Flashback (please don’t Flashdance) to my time in Los Angeles circa 1985. I was offered a job at every telephone sales company I walked into. I suppose this is the perk of having commercial voice-over experience and being a baritone. One of the last companies I worked for in that industry had a very cocky workforce that claimed they could sell copier toner to companies that didn’t even have copiers. And, they were right. They had the dark patterns down to an art: Have a spiel, dial quickly, talk quickly, have a series of rejection responses/misdirections/trick-questions, close, close, close! I remember one salesperson closing a $3000 sale of toner to a small pet store. Yeah, eventually the toner was returned because they had no copier. But hey, they could quantify their success rate by cherry-picking the stats (i.e. leaving out the returns). Dark patterns indeed.

While we’re talking about manipulative, open-ended numbers games, lets talk about the biggest zombie of all: Aggressive email marketing and lead capture. This idea that you can inundate your customers/prospects (people, as I like to call them) with emails that offer nothing more than repeated fluff and non-content in a bid to sell them something is no better than the cold call in the 80’s. Lets put that epidemic to rest sooner than later. If you want your email to be truly effective, it needs to be opt-in, personalized, have real content written by real people, targeted, tangible, and free of marketing speak, corporate jargon, and buzzwords. And lets face it, if your content is what people want, they’re going to find it and share it organically anyway.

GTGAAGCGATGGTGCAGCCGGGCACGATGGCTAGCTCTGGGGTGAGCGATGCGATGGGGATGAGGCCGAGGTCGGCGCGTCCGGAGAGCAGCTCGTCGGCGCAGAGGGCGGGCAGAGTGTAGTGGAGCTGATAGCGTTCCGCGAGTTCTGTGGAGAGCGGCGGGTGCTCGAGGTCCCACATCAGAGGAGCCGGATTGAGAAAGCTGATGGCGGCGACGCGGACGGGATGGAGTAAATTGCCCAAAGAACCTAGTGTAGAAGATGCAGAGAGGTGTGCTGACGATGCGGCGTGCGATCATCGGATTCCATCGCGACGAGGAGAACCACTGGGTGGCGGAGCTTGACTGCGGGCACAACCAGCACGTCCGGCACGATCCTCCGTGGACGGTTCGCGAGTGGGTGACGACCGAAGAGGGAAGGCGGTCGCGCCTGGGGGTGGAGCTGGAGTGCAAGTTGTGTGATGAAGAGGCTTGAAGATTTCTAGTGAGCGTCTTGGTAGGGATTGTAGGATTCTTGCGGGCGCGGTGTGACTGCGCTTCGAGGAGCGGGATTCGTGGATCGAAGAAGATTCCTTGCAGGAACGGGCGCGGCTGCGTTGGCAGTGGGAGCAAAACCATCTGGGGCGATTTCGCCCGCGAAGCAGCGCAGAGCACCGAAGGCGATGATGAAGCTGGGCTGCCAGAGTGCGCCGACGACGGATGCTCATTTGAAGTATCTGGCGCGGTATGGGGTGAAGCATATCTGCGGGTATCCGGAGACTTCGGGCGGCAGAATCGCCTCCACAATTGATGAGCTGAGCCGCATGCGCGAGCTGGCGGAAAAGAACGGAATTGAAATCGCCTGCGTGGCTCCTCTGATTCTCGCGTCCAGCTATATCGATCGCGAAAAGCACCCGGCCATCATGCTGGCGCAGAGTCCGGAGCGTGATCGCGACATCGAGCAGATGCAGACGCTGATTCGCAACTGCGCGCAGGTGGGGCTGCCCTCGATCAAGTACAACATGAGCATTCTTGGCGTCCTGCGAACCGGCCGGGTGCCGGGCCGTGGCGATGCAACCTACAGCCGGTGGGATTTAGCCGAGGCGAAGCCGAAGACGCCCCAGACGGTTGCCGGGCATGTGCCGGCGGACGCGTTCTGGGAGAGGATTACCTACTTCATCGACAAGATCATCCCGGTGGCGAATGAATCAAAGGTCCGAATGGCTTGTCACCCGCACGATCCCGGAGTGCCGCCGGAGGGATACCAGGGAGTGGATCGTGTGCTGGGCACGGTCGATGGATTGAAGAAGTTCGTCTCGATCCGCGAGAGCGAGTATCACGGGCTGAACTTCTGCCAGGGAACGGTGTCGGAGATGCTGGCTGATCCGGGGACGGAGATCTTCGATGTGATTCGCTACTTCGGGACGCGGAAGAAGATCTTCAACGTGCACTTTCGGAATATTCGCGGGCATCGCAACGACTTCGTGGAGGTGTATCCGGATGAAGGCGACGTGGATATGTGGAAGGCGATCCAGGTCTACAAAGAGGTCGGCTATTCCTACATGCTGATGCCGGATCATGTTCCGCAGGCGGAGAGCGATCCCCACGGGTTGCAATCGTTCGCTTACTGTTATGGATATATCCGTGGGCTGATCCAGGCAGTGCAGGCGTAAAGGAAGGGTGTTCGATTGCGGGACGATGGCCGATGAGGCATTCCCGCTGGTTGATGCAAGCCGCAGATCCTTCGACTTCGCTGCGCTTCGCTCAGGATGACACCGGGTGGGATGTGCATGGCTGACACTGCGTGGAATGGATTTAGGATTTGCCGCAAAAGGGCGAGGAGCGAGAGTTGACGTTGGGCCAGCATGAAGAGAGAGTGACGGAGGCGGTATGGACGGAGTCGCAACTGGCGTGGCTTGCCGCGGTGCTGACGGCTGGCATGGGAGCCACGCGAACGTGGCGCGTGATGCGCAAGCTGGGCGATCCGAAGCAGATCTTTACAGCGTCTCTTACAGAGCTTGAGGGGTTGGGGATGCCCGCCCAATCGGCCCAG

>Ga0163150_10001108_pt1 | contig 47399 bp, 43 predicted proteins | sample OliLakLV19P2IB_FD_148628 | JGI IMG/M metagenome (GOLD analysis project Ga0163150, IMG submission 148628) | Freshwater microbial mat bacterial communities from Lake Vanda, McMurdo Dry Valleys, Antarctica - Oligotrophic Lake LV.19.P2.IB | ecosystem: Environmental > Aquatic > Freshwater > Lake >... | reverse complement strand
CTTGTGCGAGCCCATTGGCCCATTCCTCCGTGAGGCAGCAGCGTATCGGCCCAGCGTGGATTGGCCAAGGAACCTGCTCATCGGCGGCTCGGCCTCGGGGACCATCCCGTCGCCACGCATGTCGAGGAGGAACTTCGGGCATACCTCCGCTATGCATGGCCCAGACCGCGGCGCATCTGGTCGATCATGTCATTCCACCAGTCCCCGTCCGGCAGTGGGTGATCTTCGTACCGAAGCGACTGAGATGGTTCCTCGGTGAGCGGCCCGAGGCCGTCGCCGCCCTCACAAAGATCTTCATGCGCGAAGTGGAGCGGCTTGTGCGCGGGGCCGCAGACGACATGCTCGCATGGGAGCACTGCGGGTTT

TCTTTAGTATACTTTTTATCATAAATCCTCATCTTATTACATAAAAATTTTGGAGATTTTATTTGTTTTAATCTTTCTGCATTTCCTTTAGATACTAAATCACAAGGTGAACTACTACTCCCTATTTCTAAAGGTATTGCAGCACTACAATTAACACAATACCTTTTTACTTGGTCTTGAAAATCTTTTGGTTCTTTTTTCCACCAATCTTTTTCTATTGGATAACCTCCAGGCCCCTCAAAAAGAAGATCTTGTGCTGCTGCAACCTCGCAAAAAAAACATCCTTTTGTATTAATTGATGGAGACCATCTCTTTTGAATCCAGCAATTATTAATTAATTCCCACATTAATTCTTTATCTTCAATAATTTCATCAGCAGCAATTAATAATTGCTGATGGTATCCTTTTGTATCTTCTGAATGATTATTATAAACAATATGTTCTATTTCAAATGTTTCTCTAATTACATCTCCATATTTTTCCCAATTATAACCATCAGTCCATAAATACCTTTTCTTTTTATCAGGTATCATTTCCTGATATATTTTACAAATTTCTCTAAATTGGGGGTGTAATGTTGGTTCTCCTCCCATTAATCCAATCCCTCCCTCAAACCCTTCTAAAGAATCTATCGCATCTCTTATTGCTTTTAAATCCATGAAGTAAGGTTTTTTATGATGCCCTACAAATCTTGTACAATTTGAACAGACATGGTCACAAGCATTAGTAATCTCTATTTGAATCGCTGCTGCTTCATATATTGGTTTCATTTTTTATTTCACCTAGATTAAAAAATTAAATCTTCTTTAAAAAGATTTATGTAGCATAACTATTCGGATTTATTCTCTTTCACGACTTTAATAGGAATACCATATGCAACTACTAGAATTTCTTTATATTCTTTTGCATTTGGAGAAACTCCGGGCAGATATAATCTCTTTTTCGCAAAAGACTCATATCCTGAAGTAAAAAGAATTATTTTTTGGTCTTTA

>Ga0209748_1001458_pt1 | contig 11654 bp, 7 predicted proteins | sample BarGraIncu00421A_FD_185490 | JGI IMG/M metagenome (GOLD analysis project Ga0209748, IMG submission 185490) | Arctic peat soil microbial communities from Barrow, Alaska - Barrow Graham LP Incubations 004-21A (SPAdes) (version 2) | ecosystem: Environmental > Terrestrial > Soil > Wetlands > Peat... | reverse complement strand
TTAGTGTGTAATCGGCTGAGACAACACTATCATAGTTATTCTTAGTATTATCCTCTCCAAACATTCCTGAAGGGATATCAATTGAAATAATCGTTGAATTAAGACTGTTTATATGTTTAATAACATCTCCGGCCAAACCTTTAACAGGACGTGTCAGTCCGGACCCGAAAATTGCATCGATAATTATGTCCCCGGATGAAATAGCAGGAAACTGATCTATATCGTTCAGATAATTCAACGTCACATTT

The future is about Transparency, honesty, autonomy, choice, open-source, and responsiveness. Be wary of businesses that approaching your potential purely in terms of bottom-line and ROI. Do some due diligence before taking the bait. On the other hand, be mindful of businesses, groups, and individuals who put people first and who understand the organic and dynamic nature of doing business online. Give them your business. Foster healthy partnerships for long-term success. Remember, the market is made up of living, breathing people. Stop the marketing zombie apocalypse.

Rust Never Sleeps: On Becoming a Polymath

“A human being should be able to change a diaper, plan an invasion, butcher a hog, conn a ship, design a building, write a sonnet, balance accounts, build a wall, set a bone, comfort the dying, take orders, give orders, cooperate, act alone, solve equations, analyze a new problem, pitch manure, program a computer, cook a tasty meal, fight efficiently, die gallantly. Specialization is for insects.”
-Robert A. Heinlein